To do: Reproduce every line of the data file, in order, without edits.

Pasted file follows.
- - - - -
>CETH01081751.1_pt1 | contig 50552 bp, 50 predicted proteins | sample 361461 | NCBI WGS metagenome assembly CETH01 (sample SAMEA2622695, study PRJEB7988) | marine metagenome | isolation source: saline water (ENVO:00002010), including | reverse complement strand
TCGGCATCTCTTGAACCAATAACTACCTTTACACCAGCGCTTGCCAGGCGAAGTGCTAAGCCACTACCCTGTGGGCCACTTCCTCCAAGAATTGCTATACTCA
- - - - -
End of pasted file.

>CETH01081751.1_pt1 | contig 50552 bp, 50 predicted proteins | sample 361461 | NCBI WGS metagenome assembly CETH01 (sample SAMEA2622695, study PRJEB7988) | marine metagenome | isolation source: saline water (ENVO:00002010), including | reverse complement strand
TCGGCATCTCTTGAACCAATAACTACCTTTACACCAGCGCTTGCCAGGCGAAGTGCTAAGCCACTACCCTGTGGGCCACTTCCTCCAAGAATTGCTATACTCA